GRIMES, Iowa — “My heart might be with Warren, but my head might be telling me Klobuchar. So I don’t know.”
With less than two weeks to go until the Iowa caucuses, now is the time for Karen Crosby to make up her mind.
Crosby, an adult ESL instructor who came to see Elizabeth Warren at a rally in Grimes, said she knew it might seem odd that she was wavering between two candidates with starkly different visions for the country: Warren, a big-ideas progressive, and Amy Klobuchar, a pragmatic moderate. But what she was trying to decide, Crosby said, was which vision could actually beat Donald Trump.
Elizabeth Warren is the “but” candidate of the Democratic primary: For more than a year, voters have agonized over her just as Crosby has. They like her — they love her! But, they say, they worry she can’t beat Trump: because she’s too far left, because she’s too impractical, because she doesn’t speak to white Midwesterners.
Sometimes, that worry is so clear it doesn’t need to be voiced: “I love Warren, but...” voters say and then trail off, as though the reasons are obvious.
In Iowa, with the caucuses near and Warren trailing Bernie Sanders and Joe Biden in most polls both nationally and in the state, Warren’s campaign has oriented itself around changing that dynamic — convincing Iowans’ heads, not just their hearts.
The campaign has reshaped its events in a way that seems aimed directly at voters’ anxieties. They are working to convince voters obsessed with beating Trump that Warren can appeal to moderates. On Friday, the campaign took the rare step of releasing a strategy memo outlining its plans beyond Iowa and the early voting states, emphasizing how much staff it has across the country and how prepared they are for a “long nomination fight.”
And for the first time, Warren has tackled head-on an anxiety that has been lingering, unspoken, in many voters’ minds throughout the primary: whether a woman can beat Trump.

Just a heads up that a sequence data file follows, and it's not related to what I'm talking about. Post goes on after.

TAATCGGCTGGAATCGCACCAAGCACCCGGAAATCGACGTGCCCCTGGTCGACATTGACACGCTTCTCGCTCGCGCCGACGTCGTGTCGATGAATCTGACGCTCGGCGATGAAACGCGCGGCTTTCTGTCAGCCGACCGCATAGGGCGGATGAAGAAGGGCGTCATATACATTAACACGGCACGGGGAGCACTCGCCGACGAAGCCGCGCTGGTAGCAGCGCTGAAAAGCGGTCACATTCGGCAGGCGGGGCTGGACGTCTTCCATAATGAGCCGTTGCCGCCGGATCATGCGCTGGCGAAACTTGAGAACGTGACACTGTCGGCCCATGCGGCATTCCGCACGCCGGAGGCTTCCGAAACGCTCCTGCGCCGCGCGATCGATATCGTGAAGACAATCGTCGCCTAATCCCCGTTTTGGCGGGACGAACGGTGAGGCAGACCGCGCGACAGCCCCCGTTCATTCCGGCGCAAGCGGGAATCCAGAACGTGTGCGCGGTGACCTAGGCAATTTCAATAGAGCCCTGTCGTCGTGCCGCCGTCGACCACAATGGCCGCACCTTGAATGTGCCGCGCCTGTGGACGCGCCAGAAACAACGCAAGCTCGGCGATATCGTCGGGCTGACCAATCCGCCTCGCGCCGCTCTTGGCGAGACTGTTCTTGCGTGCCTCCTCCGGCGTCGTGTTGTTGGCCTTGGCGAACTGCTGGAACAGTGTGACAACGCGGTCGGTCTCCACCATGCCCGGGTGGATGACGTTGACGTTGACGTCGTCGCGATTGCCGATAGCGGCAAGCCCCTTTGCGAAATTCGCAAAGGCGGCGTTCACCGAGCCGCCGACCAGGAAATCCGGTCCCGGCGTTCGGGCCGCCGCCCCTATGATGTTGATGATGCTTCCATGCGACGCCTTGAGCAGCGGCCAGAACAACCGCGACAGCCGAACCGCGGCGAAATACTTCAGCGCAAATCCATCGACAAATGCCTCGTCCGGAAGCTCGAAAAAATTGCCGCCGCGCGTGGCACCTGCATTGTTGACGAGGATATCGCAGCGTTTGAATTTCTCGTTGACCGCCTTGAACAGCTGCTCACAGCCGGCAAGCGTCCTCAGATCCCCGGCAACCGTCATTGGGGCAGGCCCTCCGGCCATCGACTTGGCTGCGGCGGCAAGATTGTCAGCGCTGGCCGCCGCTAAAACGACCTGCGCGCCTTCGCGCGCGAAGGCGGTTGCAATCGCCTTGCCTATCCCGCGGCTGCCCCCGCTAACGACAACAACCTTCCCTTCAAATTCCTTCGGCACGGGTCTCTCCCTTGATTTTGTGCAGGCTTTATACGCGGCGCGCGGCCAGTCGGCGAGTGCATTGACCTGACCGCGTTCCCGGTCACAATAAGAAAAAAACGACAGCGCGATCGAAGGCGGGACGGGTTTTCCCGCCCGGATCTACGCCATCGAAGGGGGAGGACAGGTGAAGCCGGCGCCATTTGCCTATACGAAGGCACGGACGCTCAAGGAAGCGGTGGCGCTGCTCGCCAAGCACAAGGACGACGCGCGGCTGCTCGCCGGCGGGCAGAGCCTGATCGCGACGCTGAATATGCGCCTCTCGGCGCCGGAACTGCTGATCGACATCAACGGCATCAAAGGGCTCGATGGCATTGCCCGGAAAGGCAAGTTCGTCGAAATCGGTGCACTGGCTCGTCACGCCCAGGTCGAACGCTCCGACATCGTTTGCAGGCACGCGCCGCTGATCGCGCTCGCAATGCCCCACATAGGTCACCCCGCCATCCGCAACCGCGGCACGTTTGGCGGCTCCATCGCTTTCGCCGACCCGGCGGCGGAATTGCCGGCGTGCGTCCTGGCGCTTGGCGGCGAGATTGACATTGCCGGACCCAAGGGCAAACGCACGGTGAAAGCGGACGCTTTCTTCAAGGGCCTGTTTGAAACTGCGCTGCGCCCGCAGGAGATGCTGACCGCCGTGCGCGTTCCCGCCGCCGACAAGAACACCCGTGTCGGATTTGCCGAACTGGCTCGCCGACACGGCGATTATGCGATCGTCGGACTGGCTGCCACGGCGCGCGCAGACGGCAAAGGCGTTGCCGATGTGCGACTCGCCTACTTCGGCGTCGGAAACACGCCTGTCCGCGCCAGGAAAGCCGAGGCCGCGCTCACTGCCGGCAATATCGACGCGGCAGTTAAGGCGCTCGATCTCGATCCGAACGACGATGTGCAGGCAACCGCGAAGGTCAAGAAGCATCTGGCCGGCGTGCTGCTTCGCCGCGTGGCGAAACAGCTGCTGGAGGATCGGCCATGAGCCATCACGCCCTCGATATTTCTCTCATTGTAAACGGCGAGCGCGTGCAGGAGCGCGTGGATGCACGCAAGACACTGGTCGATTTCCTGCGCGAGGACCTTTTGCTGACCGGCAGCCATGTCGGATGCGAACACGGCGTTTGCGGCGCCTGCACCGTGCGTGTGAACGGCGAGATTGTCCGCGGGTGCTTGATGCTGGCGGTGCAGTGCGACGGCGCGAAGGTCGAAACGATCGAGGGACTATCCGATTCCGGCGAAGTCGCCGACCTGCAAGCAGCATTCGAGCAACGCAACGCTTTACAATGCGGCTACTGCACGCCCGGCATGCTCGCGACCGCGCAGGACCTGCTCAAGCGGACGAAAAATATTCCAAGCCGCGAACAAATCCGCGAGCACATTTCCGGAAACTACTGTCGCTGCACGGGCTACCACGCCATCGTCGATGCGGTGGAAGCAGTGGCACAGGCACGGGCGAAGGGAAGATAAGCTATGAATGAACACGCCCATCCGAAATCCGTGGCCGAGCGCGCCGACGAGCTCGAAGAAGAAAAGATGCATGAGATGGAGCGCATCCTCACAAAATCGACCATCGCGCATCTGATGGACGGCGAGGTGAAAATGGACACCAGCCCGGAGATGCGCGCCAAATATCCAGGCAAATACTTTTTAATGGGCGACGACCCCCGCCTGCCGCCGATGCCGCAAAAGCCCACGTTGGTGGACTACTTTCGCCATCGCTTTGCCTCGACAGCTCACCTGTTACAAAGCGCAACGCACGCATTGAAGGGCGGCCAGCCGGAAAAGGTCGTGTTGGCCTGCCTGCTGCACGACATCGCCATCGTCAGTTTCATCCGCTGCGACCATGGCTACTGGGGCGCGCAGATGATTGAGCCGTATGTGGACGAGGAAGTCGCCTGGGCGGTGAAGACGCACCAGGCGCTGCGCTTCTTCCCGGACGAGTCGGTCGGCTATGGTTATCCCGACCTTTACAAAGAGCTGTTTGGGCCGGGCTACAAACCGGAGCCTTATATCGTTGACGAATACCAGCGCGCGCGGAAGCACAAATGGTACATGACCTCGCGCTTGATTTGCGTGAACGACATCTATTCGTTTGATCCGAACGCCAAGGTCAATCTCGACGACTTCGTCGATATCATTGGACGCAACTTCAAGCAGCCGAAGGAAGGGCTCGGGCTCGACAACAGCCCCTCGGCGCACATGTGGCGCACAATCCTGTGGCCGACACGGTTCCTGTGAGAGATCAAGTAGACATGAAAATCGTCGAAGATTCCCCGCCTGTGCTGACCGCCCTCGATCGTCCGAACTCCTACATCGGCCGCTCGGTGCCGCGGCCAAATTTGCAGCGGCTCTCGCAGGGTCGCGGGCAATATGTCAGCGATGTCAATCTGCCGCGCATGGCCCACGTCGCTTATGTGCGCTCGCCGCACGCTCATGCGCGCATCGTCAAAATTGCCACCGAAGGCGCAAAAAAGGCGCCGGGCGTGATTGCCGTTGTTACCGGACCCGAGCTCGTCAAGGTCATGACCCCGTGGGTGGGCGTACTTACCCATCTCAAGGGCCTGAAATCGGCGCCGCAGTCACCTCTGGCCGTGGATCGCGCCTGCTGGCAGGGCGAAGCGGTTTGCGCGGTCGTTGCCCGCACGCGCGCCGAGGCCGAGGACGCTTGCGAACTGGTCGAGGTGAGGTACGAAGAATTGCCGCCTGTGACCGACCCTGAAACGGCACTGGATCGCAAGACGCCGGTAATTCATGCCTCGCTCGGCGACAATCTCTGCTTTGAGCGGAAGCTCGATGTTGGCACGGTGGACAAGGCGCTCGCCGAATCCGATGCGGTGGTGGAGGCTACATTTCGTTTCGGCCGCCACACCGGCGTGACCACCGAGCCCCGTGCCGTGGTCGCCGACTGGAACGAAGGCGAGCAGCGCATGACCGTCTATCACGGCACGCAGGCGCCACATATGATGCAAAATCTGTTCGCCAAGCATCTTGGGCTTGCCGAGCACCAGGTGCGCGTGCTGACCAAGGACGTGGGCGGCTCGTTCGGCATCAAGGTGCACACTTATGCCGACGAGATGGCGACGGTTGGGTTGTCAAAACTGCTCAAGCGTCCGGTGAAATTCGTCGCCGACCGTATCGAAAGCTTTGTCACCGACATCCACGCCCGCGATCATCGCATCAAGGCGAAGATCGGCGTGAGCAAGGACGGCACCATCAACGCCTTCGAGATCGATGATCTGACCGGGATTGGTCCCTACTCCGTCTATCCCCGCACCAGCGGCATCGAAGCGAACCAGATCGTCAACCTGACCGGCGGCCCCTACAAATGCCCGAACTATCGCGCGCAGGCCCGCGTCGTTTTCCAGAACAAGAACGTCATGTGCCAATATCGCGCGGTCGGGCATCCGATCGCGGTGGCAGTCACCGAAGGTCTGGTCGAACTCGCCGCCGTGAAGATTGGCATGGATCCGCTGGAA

Campaign surrogates, like former candidate Julián Castro, have begun to pitch Warren as the “unity candidate,” arguing that she can unite the Democratic Party’s factions in a way that no other frontrunner can. On a January swing through Iowa, her campaign arranged for Warren to be introduced by former Republicans at back-to-back events. They released a list of Iowa Republicans who had said they were planning on caucusing for Warren. On Medicare for All, the issue that tripped her up last year over worries that the plan was too radical, Warren has perfected a health care pitch that sounds, at least until the end, like it was ripped from Klobuchar’s stump speech.
There is data that shows potential for Warren: She’s the most popular second-choice candidate among Iowa voters. But many of those people, the data also shows, rank her behind the other Iowa frontrunners — Biden, Sanders, and Pete Buttigieg.
Voters’ anxieties about Warren are, at least in part, why she remains their second choice, according to conversations with dozens of voters across Iowa in recent months. To win their votes, many say, she needs to convince them she can win.
In part, that shift reflects a response to Iowa voters’ clear worries about unity. When she was in the state earlier this month, voters asked Warren at three separate events how she would unite the country.
The vision of Warren as a “unity candidate” isn’t entirely new. Her campaign has explicitly reached out to centrist voters in a way that Sanders’ has not. She has couched her plans for things like student debt cancellation, campaign finance reform, and taxation in terms that appeal to moderates.
But her campaign has embraced “unity” far more explicitly in the run-up to the caucuses. When Warren landed a key endorsement from Janet Petersen, the Democratic leader of Iowa’s state Senate, Petersen explained her endorsement by saying she wanted a candidate who can “bring our nation back together.”
“All Iowans and all Americans can unite behind her plans for ending corruption and ensuring opportunity,” Petersen’s statement had.
In Marshalltown, Castro, who endorsed Warren soon after dropping out of the presidential race in early January, introduced the candidate by praising her willingness to take on her own party when he was in the Obama administration. And he cited polls that showed a quarter of Democrats would be unhappy if either Sanders or Biden won the nomination. Warren, he said, does best by that measure.
“She can bring this party together. She can unify Democrats to defeat Donald Trump in November of 2020,” he said.
In Iowa and elsewhere, voter worries about Warren’s policies are most clearly concentrated around health care — specifically, her support of the single-payer system, known as Medicare for All, championed by Sanders.
After she was criticized in early debates for being evasive on how she would pay for the policy, Warren was dragged into a monthslong morass. Many moderate voters said they worried Warren’s health care plan would make her unelectable. And on the left, some accused her of backing away from Medicare for All when she released a plan that would transition the country onto single-payer health care by first using a public option of the type favored by Buttigieg and Biden.